Shop local: Stratford take away business started in 1966 defies pandemic to keep serving

PUBLISHED: 10:00 21 October 2020

Tony Zeolla is the owner of Ifratelli fish and chip shop. Follow them @ifratelli66. Picture: Jon King

Tony Zeolla is the owner of Ifratelli fish and chip shop. Follow them @ifratelli66. Picture: Jon King


The owner of a fish and chip shop business established in 1966 has vowed the pandemic will not stop them serving.

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Tony Zeolla of Ifratelli in Tramway Avenue, Stratford, explained how a lot now depends on whether there is another full lockdown.

“We’ve been here a long, long time. We’re not going to let this stop us,” Tony said.

He added that much depends on the key winter months which should usually see customer numbers rise.

“It all depends on if there’s any future lockdown. We’re taking it week by week,” he said.

Tony's mum and dad, Anna and Giovanni. Tony ZeollaTony's mum and dad, Anna and Giovanni. Tony Zeolla

Ifratelli opened its first fish bar in Water Lane, Stratford, in the year England won the World Cup.

The name Ifratelli comes from the Italian for brothers. It is named in honour of siblings Giovanni, Frank, Mario, Peter and brother-in-law, Peter, who set the business set up after moving to London from their village outside Naples.

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From Water Lane the family opened takeaways in Upton Park, Plaistow, Chadwell Heath and Tramway Avenue where Tony’s 75-year-old mum Anna sometimes helps out.

Ifratelli's first take away in Water Lane. Picture: Tony ZeollaIfratelli's first take away in Water Lane. Picture: Tony Zeolla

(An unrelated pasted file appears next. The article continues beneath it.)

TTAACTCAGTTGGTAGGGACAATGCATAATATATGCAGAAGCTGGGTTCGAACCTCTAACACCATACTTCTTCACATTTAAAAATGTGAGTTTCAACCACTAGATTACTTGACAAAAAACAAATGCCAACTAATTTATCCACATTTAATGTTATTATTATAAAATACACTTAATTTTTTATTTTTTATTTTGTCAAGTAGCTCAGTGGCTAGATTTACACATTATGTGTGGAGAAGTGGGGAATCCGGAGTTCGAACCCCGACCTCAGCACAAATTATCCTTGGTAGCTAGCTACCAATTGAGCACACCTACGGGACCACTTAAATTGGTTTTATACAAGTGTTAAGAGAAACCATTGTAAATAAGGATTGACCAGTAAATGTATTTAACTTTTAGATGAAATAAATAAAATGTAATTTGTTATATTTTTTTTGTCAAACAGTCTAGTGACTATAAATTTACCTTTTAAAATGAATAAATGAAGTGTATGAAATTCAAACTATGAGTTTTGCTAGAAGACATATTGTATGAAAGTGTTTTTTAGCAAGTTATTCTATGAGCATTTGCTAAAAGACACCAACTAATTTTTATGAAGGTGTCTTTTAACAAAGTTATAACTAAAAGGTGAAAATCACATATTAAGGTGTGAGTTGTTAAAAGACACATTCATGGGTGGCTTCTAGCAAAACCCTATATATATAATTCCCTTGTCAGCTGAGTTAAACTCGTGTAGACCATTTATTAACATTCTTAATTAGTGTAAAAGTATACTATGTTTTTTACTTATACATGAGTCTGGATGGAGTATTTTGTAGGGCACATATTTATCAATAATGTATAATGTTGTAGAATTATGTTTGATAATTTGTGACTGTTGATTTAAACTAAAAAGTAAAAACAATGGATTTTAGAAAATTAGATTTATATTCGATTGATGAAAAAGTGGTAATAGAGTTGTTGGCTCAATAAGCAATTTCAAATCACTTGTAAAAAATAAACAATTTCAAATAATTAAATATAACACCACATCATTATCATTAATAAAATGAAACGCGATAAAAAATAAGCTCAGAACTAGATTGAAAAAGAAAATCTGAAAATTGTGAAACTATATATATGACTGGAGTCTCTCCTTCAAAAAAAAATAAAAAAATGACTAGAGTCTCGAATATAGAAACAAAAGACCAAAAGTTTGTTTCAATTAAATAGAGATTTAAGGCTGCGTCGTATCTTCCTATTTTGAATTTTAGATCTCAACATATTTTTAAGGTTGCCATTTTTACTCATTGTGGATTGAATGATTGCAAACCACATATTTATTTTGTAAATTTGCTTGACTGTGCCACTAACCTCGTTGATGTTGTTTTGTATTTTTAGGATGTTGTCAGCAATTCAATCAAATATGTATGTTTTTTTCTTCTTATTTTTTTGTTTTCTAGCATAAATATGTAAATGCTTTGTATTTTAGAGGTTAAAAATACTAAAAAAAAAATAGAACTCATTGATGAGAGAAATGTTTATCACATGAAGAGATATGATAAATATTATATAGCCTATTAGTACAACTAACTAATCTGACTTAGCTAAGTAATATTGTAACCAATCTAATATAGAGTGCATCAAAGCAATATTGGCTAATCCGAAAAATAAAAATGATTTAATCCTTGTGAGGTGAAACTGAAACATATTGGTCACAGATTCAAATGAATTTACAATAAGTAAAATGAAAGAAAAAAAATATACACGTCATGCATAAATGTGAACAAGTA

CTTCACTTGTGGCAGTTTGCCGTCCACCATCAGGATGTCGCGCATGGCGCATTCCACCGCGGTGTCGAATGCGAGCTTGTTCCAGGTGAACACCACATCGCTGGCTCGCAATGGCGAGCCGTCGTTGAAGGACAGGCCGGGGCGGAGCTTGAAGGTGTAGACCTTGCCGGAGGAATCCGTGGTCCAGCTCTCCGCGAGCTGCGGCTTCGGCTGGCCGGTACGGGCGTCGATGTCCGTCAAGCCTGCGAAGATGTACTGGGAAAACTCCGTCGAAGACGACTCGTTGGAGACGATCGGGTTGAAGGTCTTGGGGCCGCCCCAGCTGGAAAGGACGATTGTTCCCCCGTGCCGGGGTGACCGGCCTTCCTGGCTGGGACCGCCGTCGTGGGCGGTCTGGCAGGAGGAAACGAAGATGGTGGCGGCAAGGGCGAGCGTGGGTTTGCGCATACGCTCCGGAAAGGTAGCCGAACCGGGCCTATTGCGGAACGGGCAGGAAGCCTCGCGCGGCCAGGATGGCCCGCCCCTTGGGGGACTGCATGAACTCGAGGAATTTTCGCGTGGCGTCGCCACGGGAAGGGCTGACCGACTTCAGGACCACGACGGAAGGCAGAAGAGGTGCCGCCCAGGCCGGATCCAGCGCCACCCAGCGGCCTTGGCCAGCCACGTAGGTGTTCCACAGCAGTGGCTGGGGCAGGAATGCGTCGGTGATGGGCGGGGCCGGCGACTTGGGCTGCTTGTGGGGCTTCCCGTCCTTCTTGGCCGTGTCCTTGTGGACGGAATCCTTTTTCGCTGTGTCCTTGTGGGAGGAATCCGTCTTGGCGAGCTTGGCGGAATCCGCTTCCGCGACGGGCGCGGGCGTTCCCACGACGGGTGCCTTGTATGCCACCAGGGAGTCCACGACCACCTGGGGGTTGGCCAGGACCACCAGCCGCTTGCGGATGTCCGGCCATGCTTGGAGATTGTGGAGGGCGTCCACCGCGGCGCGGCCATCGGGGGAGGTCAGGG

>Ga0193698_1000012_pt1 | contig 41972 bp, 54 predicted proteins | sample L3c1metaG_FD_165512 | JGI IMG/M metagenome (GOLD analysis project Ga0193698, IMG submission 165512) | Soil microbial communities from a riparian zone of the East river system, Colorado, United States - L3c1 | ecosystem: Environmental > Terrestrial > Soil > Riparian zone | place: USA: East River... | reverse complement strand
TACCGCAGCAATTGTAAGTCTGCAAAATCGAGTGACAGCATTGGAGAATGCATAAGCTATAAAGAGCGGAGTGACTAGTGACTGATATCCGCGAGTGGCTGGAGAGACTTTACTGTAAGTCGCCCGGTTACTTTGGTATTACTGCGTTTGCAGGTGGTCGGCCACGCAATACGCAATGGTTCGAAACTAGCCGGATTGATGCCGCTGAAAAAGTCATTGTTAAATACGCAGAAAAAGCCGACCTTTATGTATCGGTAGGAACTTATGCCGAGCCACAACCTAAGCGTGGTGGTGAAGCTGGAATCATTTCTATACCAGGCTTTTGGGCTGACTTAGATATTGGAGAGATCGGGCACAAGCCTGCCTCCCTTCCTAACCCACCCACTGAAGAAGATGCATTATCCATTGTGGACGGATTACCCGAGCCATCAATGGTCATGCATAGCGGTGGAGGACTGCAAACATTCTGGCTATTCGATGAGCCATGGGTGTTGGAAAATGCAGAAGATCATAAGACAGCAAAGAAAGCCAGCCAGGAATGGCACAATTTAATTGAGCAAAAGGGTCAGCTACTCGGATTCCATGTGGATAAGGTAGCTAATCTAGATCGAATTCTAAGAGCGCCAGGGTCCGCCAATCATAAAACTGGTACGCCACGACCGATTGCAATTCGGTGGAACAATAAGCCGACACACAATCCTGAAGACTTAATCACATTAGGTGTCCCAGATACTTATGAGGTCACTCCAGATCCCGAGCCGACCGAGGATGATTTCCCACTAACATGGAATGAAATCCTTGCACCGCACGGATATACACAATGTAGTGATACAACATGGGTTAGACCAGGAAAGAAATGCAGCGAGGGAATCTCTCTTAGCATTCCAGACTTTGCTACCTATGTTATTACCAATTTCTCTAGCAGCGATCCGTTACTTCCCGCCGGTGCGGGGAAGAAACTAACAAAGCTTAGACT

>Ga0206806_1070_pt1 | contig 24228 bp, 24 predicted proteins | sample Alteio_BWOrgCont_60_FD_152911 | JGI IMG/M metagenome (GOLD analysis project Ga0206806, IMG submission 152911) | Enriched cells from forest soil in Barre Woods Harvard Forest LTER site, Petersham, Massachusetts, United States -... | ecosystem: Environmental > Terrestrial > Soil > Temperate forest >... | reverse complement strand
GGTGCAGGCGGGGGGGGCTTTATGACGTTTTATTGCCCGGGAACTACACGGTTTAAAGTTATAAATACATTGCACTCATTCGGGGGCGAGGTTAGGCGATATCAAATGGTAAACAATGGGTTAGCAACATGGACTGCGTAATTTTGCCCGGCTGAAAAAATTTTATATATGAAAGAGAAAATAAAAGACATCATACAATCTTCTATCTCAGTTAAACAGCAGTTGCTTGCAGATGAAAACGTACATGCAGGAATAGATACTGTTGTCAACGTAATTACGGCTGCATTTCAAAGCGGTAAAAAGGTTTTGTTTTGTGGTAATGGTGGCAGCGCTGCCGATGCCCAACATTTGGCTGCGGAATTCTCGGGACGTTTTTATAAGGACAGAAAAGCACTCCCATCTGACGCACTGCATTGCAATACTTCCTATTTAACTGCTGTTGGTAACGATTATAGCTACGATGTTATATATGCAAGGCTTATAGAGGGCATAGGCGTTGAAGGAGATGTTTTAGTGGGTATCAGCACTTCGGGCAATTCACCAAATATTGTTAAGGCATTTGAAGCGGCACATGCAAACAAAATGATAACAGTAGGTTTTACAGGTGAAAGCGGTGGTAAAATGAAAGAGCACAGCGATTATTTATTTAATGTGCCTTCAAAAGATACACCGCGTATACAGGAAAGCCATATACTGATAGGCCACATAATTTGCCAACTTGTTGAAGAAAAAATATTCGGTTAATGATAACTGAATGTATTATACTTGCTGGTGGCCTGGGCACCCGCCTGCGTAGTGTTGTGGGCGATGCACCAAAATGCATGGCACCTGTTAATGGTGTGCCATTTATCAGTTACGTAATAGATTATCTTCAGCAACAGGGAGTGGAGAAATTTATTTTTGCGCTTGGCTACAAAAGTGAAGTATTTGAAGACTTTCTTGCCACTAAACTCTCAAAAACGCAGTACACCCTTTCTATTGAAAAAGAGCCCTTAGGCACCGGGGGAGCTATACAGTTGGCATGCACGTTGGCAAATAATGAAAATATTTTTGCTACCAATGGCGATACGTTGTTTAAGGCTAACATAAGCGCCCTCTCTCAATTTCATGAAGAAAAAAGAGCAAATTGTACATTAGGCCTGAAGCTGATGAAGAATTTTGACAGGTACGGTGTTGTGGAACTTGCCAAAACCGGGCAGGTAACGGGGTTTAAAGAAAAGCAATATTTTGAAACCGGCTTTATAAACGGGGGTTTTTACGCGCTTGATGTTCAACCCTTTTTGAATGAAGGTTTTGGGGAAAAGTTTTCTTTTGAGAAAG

While the original brothers have retired, the second generation went on to branch out, with gastro pubs in Milton Keynes and Café Mondo opening at Stratford Library.

Trade at the Tramway Avenue takeaway is picking up since restrictions eased, but with a lot of the business’s regulars working from home and many of Stratford’s offices remaining empty, numbers have halved to about 100 per day.

Tony said that a £10,000 grant from the government and the cut to VAT has helped, but the eat out to help out scheme drew people away as Ifratelli does not offer tables.

“It was a bit of a disaster for us,” Tony said.

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As with many businesses, Ifratelli has adapted to the situation inside with protective screens, sanitiser and limits on the number of customers in at one time.

It is also offering deliveries through Deliveroo, Just Eat and Uber Eats.

“We’re doing our best to carry on,” Tony said. “You see empty shops about. We want to make sure people know what’s on their doorstep and take advantage of it. Otherwise it might not be there anymore.”


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